Heavy paper impregnated with protein glue can be used for this purpose, attached to the glass plates by a proteinaceous adhesive. The
sealing strip is advantageously arranged to en-' close the space between the plates except for a filler opening, which can be sealed after filling the mold with the monomer. After filling the moldwith the monomer, polymerization can be effected by heating at polymerization temperatures.
The technique of our invention is illustrated in the following example. weight.
Example Monomeric methyl a-chloroacrylate containing 0.04% of a dialkyl siloxane polymer oil (Dow- Percentages are by Corning Type 550 Silicone Oil) as an adhesionreducing agent, and 0.05% of ditertiary butyl peroxide as a polymerization catalyst was poured. into a plate glass mold of the type hereinbe-' fore described, one to two feet square,the inner surfaces of the mold plates being spaced 0.162
inch apart so as to produce a one-eighth inch polymer sheet. Polymerization was partially e fiected by heating at C. for '72 hours-and then completed by heating at 120 C. for 24 hours; The mold and the polymer sheet contained there in were allowed to cool, and when the temperature attained the range of to C., the glass plates were removed. A smooth, transparent, colorless sheet of polymerized methyl a-chloroacrylate was obtained in one piece without blemish and without warping, and the glass plates were recovered intact, despite the fact that a lip had formed at the edge of the polymer sheet. Numerous repetitions of this procedure yielded similar results without breakage or damage to the polymer sheets or glass plates.
When a similar monomer composition waspolymerized in like manner, however, and the mold and sheet assembly allowed to cool to room acrylic acid, its amide, nitrile or esters are employed yielding polymers of substantially higher or lower initial heat distortion temperature, similar results can be obtained by removing the mold plates when the polymer has cooled to a temperature 30 to 40 C. below the initial heat distortion temperature of the polymer.
The initial heat distortion temperature of the polymers, to which the foregoing specifica tion and the following claims refer, signifies the heat distortion temperature of the polymer after polymerization is complete, i. e., when no further increase in heat distortion temperature occurs upon subjecting the polymer to further polymerization treatment, such as heating at the curing temperature employed for polymerization. The heat distortion temperature of the polymer is determined for the purposes of this invention by procedure DAMS-4ST of the Standards of the American Society for Testing Materials, which involves heating a bar of the polymer of standard dimensions (e. g. M x /2 x 5") immersed in a liquid (e. g. oil) heating bath, while supporting the bar horizontally at points adjacent its ends (e. g. 4; apart) and loading it at its mid-point with a standard weight, raising the temperature at a standardrate (2 C. per minute), and determining the temperature at which the loaded midportion of the bar is displaced to a standard extent (0.01 inch).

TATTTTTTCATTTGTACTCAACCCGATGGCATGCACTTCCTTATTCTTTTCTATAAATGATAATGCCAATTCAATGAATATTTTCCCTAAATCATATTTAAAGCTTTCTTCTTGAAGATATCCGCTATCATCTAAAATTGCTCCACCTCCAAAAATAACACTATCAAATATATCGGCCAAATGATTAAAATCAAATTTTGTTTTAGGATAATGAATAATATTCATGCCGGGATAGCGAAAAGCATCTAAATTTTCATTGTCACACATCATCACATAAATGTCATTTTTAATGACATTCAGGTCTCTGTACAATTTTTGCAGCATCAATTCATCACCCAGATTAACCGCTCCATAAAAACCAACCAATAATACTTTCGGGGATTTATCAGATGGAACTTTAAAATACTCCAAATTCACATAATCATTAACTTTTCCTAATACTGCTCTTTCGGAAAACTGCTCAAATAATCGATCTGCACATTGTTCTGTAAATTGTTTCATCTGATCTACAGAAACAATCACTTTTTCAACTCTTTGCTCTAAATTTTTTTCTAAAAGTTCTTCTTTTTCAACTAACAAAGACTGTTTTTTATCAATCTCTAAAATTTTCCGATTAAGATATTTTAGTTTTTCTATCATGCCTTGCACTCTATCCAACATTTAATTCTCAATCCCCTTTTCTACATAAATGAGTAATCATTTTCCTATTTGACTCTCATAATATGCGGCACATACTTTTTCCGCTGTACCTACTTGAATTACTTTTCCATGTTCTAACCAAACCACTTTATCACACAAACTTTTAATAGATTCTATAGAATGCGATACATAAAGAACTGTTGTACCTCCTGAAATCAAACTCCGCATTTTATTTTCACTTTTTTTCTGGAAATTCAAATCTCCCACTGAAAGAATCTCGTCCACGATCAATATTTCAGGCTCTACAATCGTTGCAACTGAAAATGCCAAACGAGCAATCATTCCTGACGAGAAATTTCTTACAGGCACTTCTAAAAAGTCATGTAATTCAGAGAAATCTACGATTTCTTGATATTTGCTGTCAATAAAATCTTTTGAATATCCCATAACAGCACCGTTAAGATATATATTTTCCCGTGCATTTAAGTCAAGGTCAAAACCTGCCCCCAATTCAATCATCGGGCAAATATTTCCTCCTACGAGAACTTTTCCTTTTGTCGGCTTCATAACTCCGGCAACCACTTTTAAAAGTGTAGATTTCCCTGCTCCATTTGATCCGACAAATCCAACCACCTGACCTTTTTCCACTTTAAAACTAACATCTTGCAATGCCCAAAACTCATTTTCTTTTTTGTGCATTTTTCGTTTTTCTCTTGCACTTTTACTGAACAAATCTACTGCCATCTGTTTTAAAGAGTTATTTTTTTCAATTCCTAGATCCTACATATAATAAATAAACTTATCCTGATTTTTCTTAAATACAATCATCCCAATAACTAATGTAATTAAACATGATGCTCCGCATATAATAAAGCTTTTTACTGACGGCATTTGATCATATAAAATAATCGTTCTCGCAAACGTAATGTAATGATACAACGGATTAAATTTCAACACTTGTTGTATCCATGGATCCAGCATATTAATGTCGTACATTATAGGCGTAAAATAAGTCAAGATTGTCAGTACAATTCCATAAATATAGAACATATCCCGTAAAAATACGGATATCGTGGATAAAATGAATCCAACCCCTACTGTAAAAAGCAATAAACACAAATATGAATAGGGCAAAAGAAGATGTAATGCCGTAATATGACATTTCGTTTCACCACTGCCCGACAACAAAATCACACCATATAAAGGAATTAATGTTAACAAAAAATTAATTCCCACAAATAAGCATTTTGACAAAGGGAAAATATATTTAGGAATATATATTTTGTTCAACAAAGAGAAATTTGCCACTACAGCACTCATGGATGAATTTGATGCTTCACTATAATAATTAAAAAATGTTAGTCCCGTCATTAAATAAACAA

Variations and modifications which will be obvious to those skilled in the art can be made in the foregoing procedure without departing from thescope or spirit of the invention.
1. In the production. of polymer sheets by thermal polymerization of a member of the group consisting of monomeric a-chloroacrylic acid, a.- chloroacrylonitrile, a-chloroacrylamide and esters of -a-chloroacrylic acid, between glass mold plates interconnected by a flexible edge closure and subject to formation of a polymer lip at the edge of the mold plates, said monomer containing an agent which reduces the adhesion of the resulting polymer toward glass, the improvement which comprises removing said mold plates from the polymer sheet when the latter has cooled to a temperature 30 to i0 C. below its initial heat distortion temperature, after completing the polymerization at a higher temperature.
2. In the production of polymer .sheets by thermal polymerization of a monomeric ester of a-chloroacrylic acid between glass mold plates interconnected by a flexible edge closure and subject to formation of a polymer lip at the edge of the mold plates, said monomer containing an agent which reduces the adhesion of the resulting polymer toward glass, the improvement which comprises removing said mold plates from the polymer sheet when the latter has cooled to a temperature 01 95 to 105 0., after completing the polymerization at a higher temperature. 7
3. In the production of polymer sheets by thermal polymerization of monomeric methyl a-chloroacrylate between glass mold plates interconnected by a flexible edge closure and subject to formation of a polymer lip at the edge of the mold plates, said monomer containing an agent which reduces the adhesion of the resulting polymer toward glass, the improvement which comprises removing said mold plates from the polymer sheet when the latter has cooled to a temperature of 95 to 105 C. after completing the polymerization at a temperature of 120 to 130 C.
HARRY D. ANSPON. FRANK E. PSCHORR.
REFERENCE S CITED The following references are of record in the file of this patent:
UNITED STATES PATENTS Number Name Date 2,457,114 Amenta Dec. 28, 1948 2,480,751 Marks Aug. 30, 1949
|Cited Patent||Filing date||Publication date||Applicant||Title|
|US2457114 *||Jul 12, 1944||Dec 28, 1948||Sam Amenta||Process of forming dentures from polymerizable acrylic materials|
|US2480751 *||Jan 22, 1948||Aug 30, 1949||Du Pont||Preparation of cast synthetic resin having integral sheen|
|Citing Patent||Filing date||Publication date||Applicant||Title|
|US2848753 *||Jun 1, 1953||Aug 26, 1958||Gen Aniline & Film Corp||Production of polymeric alpha-chloroacrylate sheets|
|US2856635 *||Aug 24, 1954||Oct 21, 1958||Patrician Plastic Corp||Method of manufacturing plastic sheet material with pearl essence incorporated therein|
|US3211811 *||Jun 29, 1964||Oct 12, 1965||Armorlite Leus Company Inc||Method and apparatus for casting thermosetting plastic lenses|
|US3935292 *||Mar 20, 1974||Jan 27, 1976||Japan Atomic Energy Research Institute||Cast polymerization process with improved mold release|
|US4225554 *||Jul 26, 1978||Sep 30, 1980||Hi-Tech Industries, Inc.||Thermosetting molding resin compositions|
|U.S. Classification||264/300, 264/336, 264/331.18|